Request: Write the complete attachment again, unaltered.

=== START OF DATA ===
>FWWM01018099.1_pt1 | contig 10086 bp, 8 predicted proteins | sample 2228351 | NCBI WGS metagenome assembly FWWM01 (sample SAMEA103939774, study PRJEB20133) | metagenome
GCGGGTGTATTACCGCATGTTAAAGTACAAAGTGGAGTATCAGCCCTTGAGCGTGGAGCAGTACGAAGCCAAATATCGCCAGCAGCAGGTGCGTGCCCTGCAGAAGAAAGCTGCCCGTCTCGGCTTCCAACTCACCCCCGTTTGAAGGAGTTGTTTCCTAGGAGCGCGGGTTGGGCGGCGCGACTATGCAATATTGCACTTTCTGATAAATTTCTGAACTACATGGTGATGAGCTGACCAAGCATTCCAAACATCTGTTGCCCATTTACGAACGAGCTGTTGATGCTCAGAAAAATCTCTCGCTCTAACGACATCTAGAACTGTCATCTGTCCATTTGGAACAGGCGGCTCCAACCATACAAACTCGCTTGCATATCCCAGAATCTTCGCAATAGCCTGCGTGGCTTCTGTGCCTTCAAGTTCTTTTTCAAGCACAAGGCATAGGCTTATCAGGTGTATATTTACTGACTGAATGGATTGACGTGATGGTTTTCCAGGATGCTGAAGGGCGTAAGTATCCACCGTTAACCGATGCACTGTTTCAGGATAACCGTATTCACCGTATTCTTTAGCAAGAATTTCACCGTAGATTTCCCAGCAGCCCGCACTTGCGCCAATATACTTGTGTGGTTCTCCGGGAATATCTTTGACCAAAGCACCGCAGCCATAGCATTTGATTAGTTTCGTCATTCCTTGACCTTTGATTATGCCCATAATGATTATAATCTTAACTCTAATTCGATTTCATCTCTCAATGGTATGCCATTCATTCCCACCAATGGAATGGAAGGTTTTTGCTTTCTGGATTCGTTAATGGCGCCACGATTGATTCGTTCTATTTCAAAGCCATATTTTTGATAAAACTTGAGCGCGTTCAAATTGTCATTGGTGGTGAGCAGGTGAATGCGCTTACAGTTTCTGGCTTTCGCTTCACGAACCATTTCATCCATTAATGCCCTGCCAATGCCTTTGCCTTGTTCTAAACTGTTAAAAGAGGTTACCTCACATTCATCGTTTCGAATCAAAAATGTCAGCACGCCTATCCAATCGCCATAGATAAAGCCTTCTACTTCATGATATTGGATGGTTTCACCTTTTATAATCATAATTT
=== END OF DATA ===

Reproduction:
>FWWM01018099.1_pt1 | contig 10086 bp, 8 predicted proteins | sample 2228351 | NCBI WGS metagenome assembly FWWM01 (sample SAMEA103939774, study PRJEB20133) | metagenome
GCGGGTGTATTACCGCATGTTAAAGTACAAAGTGGAGTATCAGCCCTTGAGCGTGGAGCAGTACGAAGCCAAATATCGCCAGCAGCAGGTGCGTGCCCTGCAGAAGAAAGCTGCCCGTCTCGGCTTCCAACTCACCCCCGTTTGAAGGAGTTGTTTCCTAGGAGCGCGGGTTGGGCGGCGCGACTATGCAATATTGCACTTTCTGATAAATTTCTGAACTACATGGTGATGAGCTGACCAAGCATTCCAAACATCTGTTGCCCATTTACGAACGAGCTGTTGATGCTCAGAAAAATCTCTCGCTCTAACGACATCTAGAACTGTCATCTGTCCATTTGGAACAGGCGGCTCCAACCATACAAACTCGCTTGCATATCCCAGAATCTTCGCAATAGCCTGCGTGGCTTCTGTGCCTTCAAGTTCTTTTTCAAGCACAAGGCATAGGCTTATCAGGTGTATATTTACTGACTGAATGGATTGACGTGATGGTTTTCCAGGATGCTGAAGGGCGTAAGTATCCACCGTTAACCGATGCACTGTTTCAGGATAACCGTATTCACCGTATTCTTTAGCAAGAATTTCACCGTAGATTTCCCAGCAGCCCGCACTTGCGCCAATATACTTGTGTGGTTCTCCGGGAATATCTTTGACCAAAGCACCGCAGCCATAGCATTTGATTAGTTTCGTCATTCCTTGACCTTTGATTATGCCCATAATGATTATAATCTTAACTCTAATTCGATTTCATCTCTCAATGGTATGCCATTCATTCCCACCAATGGAATGGAAGGTTTTTGCTTTCTGGATTCGTTAATGGCGCCACGATTGATTCGTTCTATTTCAAAGCCATATTTTTGATAAAACTTGAGCGCGTTCAAATTGTCATTGGTGGTGAGCAGGTGAATGCGCTTACAGTTTCTGGCTTTCGCTTCACGAACCATTTCATCCATTAATGCCCTGCCAATGCCTTTGCCTTGTTCTAAACTGTTAAAAGAGGTTACCTCACATTCATCGTTTCGAATCAAAAATGTCAGCACGCCTATCCAATCGCCATAGATAAAGCCTTCTACTTCATGATATTGGATGGTTTCACCTTTTATAATCATAATTT